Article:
Brut champagne, a dry sparkling wine, is the most popular type of champagne exported from France. With a small amount of natural sugars remaining in the wine, brut champagne is a balance of crisp fruit, buttery notes, and minerality. Naturally effervescent, brut champagne has high acidity that contrasts nicely with the bubbles and mellows during aging. Dry champagne tends to hover right at 12 ABV, making it moderately high alcohol.
- Regions: Champagne, France
- Origin: Champagne, France
- Sweetness: Dry
- Color: Pale, translucent gold
- ABV: 11–13%
Brut Champagne vs. Extra Dry Champagne
Champagnes are classified according to their sweetness, which is determined by the residual sugar present in the wine. Champagne is made in a full spectrum of styles from incredibly dry to sweet dessert wine, labeled extra brut, brut, extra dry, sec, demi-sec, and doux (the sweetest).
Brut means "dry, raw, unrefined" in French, and specifies a style of champagne that is very low in sugar—less than 12 grams per liter, to be exact. This results in champagne that is not particularly sweet and tastes dry on the palate. While "extra dry" champagne seems like it would taste drier than brut champagne, this is not typically the case. Extra dry is usually slightly sweeter than brut, with sugar levels falling between 12 to 20 grams of sugar per liter.
Taste and Flavor Profile
Brut champagne is characteristically dry, with the trace amounts of sugar adding a hint of sweetness. A light-bodied white wine that is pale in color, champagne is low in tannins. It has bright acidity that contrasts well with the characteristic bubbles. Champagnes are always aged, which tends to round out the acidity of the grapes, and can be cellared successfully for years. You might notice fresh floral, nutty, or bready notes on the nose as well as bright fruit like apple and pear. A chalky, mineral smell is typical of this style of wine.
Brut champagne is not as fruity as some other sparkling wines such as prosecco, but can still exhibit flavors like juicy citrus, stone fruit, and quince. A lightly savory note can be noticed in some bottles, with a mineral finish. Brut champagne tends to be well-balanced and silky, making it a popular choice for toasts and celebratory sipping.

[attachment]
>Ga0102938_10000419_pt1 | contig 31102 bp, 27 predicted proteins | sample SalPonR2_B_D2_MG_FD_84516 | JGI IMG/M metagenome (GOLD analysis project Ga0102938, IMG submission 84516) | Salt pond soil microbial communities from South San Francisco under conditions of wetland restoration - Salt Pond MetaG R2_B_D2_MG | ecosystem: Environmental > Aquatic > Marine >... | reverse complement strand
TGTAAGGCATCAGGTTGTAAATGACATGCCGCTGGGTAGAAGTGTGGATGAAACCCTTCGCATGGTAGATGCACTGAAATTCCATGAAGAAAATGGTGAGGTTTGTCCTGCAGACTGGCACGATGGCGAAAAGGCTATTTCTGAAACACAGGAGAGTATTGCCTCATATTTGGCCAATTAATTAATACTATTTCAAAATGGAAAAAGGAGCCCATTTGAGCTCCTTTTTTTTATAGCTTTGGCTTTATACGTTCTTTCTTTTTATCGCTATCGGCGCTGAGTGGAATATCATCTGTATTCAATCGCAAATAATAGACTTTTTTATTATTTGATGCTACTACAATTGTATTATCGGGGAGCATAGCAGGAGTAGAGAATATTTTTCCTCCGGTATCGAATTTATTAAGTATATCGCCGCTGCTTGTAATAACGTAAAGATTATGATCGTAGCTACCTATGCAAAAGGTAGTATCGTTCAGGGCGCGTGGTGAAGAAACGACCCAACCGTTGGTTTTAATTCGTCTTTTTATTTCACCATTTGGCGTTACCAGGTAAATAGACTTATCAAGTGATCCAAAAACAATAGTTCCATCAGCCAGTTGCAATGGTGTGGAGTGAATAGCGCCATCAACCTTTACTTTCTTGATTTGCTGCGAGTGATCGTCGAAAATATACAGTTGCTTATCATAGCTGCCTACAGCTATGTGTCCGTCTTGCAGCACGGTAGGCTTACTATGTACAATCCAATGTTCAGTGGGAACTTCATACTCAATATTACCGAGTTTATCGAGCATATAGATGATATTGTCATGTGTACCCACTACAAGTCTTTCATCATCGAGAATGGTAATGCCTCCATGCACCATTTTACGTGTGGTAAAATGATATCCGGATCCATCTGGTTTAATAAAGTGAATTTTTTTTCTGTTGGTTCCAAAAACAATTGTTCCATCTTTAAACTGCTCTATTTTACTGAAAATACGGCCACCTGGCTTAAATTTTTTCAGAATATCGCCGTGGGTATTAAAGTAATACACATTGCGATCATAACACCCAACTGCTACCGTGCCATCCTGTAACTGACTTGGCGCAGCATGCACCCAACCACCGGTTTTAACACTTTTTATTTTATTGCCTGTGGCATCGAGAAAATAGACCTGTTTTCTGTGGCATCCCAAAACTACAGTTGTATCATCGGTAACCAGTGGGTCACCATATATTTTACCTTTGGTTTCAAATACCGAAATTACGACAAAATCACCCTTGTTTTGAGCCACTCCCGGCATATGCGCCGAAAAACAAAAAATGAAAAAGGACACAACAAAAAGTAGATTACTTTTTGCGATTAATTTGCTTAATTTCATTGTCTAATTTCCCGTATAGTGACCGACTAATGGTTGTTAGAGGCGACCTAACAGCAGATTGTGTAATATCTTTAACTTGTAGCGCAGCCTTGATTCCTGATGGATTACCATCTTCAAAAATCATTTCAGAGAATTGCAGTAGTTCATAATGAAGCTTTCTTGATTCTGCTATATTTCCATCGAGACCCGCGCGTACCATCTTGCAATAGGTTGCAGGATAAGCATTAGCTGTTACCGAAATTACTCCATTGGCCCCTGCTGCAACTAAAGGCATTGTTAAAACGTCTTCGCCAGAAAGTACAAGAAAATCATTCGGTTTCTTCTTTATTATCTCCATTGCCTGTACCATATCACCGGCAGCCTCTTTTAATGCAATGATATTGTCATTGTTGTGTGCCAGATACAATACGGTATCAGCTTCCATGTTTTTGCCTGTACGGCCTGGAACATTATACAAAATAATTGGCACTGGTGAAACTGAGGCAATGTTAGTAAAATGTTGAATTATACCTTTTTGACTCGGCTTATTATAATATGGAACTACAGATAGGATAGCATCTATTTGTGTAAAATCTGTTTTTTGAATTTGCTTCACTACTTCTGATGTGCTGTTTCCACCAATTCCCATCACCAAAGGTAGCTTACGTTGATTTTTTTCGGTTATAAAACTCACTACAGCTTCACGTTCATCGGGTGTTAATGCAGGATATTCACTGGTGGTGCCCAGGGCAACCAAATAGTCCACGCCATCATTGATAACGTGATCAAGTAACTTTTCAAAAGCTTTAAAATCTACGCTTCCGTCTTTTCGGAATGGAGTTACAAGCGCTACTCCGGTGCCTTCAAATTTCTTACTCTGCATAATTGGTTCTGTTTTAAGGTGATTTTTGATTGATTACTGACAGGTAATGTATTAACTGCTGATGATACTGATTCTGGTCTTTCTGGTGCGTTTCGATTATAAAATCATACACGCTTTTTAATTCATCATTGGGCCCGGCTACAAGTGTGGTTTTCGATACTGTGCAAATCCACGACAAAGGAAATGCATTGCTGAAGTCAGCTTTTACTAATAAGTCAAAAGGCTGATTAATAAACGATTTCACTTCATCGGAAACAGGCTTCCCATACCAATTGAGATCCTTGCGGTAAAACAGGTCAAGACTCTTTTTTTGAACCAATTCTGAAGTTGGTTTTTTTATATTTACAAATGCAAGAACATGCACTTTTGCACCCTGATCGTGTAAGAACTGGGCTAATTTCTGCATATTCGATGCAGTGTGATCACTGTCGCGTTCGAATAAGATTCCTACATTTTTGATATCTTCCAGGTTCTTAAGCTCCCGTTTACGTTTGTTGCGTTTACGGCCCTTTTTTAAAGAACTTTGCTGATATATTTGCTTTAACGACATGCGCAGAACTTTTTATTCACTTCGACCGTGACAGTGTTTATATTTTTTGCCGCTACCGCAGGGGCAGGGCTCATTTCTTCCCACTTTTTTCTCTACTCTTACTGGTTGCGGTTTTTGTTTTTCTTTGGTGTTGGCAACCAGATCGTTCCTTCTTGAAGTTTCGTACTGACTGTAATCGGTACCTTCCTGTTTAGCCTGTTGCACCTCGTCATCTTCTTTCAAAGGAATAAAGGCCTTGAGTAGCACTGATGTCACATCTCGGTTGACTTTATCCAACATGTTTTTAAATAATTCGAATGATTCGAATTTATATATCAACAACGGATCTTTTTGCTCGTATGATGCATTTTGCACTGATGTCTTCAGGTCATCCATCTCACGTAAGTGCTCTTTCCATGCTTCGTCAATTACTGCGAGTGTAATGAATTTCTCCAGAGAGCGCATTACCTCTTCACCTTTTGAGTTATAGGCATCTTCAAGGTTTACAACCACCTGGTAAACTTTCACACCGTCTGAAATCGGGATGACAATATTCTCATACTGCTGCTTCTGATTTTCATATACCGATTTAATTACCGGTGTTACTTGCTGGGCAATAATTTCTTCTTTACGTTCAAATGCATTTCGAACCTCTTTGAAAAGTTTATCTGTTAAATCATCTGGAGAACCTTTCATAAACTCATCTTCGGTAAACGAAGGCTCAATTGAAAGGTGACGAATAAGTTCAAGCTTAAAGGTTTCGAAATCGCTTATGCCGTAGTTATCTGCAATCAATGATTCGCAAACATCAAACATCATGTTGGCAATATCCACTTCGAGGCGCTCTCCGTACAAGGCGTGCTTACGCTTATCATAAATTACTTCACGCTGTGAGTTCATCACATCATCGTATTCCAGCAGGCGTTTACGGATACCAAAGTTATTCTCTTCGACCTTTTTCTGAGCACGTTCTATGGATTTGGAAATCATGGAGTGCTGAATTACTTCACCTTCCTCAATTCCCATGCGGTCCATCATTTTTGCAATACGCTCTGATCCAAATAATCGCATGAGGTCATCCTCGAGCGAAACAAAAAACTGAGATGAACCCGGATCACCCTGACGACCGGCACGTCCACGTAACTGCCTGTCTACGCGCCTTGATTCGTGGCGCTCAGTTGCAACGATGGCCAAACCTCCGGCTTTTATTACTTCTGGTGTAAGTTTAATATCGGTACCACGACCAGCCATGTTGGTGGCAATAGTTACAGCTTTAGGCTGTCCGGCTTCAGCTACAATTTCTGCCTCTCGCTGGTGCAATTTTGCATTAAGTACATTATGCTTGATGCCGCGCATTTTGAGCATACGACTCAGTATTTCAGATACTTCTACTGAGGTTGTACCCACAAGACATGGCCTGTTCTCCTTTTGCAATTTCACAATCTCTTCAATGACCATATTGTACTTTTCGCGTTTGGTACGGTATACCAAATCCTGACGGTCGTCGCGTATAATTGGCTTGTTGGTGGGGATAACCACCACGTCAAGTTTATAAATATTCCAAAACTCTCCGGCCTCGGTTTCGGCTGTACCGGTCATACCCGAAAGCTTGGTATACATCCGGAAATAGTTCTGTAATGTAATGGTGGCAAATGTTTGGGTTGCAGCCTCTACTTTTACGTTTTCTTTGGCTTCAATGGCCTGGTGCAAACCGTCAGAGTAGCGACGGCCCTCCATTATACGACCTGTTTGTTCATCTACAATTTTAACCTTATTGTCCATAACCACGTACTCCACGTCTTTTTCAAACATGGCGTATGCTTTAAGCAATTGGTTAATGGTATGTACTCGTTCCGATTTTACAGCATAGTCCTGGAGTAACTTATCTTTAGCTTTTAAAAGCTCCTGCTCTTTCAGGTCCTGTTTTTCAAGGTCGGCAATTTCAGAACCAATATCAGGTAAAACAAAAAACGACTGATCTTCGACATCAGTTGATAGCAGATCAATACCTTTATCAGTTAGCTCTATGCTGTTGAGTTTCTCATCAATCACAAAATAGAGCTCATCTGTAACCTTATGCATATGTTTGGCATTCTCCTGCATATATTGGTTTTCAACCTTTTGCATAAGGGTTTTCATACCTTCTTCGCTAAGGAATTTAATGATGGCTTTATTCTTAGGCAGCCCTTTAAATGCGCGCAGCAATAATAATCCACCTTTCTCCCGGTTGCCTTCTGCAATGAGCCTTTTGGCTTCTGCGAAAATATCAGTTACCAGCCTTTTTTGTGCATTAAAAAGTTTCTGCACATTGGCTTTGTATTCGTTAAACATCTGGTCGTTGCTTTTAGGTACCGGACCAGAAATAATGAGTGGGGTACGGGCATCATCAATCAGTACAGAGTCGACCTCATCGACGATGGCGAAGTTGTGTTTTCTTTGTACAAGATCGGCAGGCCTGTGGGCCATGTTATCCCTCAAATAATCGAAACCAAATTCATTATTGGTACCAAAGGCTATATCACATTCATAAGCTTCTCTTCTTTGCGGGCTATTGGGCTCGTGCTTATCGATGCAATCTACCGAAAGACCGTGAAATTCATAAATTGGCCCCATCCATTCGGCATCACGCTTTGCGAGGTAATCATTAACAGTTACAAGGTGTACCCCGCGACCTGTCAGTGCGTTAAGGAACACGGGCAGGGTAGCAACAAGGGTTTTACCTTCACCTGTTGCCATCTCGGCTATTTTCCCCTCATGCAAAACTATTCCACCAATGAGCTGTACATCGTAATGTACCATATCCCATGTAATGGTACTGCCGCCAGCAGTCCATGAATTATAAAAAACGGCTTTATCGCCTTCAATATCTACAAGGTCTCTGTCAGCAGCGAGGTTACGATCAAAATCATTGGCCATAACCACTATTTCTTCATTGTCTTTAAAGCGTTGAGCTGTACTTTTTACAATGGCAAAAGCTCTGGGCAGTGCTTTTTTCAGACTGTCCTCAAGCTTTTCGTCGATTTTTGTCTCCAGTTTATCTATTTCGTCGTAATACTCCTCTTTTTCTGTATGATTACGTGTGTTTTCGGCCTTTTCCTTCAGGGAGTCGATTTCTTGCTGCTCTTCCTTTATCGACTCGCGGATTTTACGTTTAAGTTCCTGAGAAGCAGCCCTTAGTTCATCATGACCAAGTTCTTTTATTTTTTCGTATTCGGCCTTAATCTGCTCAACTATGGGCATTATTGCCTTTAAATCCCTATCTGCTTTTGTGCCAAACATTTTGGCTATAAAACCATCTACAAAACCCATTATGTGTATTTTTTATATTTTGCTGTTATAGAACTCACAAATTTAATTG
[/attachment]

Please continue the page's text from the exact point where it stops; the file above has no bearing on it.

Grapes and Wine Regions
For wine to be called champagne, it must be produced east of Paris in the Champagne region of France. In addition, it must be made from pinot noir, chardonnay, pinot Meunier, pinot gris, pinot blanc, petit Meslier, and/or arbane grapes. Blanc de blancs are made using only white wine grapes, while blanc de noirs are made using only red wine grapes. More common are champagnes made using a mix of both, although strictly white wine is produced regardless (with a few rosé champagnes available). Many champagne houses blend different grapes from different vineyards and even different vintages to achieve the ideal balance.
In addition to restrictions on location and grape varietals, land management and pruning methods are also regulated for champagne. Different grapes are in each vintage, and the different vines enjoy different growing conditions. The hills and valleys of east France provide a variety of conditions to suit each grapevine. The harvest can also vary, although most wine in the region is grown in the spring and summer and harvested in the early to mid-fall.
During production, champagne must go through a secondary fermentation in the bottle for carbonation and meet minimum time frames for maturation using lees, or yeast. Non-vintage champagne ages for at least 15 months while vintages age for 3 years or more. Most champagne houses have caves where they age their wines, and they can be hand or machine rotated.
Bringing exceptional food-pairing versatility to the table, brut champagne partners up with everything from traditional caviar to butter-drenched seafood dishes and salty fare. The high acidity and zippy carbonation cut through oils and fats with delicious precision. Try it with fried potatoes, ham and swiss quiche, oysters Rockefeller, and smoked salmon.
Brut sparkling wine is also commonly used in champagne cocktails, since the other ingredients will add sweetness, playing against the dryness of the brut nicely.
Contrary to popular belief, a champagne flute is not the ideal glass for experiencing champagne, since it greatly restricts the aroma. While pretty, most wine experts recommend a white wine glass instead for tasting and enjoying the sparkling wine. A coup glass, which has a wider opening than a flute, is also a good choice.
Key Producers, Brands, and Buying Tips
Brut champagne is widely available in wine shops, liquor stores, and restaurants. Look for "brut" and "champagne" on the label to ensure you're buying the correct sparkling wine. Quality tends to high across all brut champagnes since regulations are so stringent for this type of wine.
If you can't find brut champagne or are looking for a more affordable option, look for dry cava (a sparkling wine made in Spain) or a high-quality, dry prosecco. American sparkling wines from Northern California can also provide excellent, champagne-level quality.
The following champagne houses are well-known for their long history and high quality and produce brut champagne:
- Veuve Clicquot
- Moet & Chandon
- Dom Perignon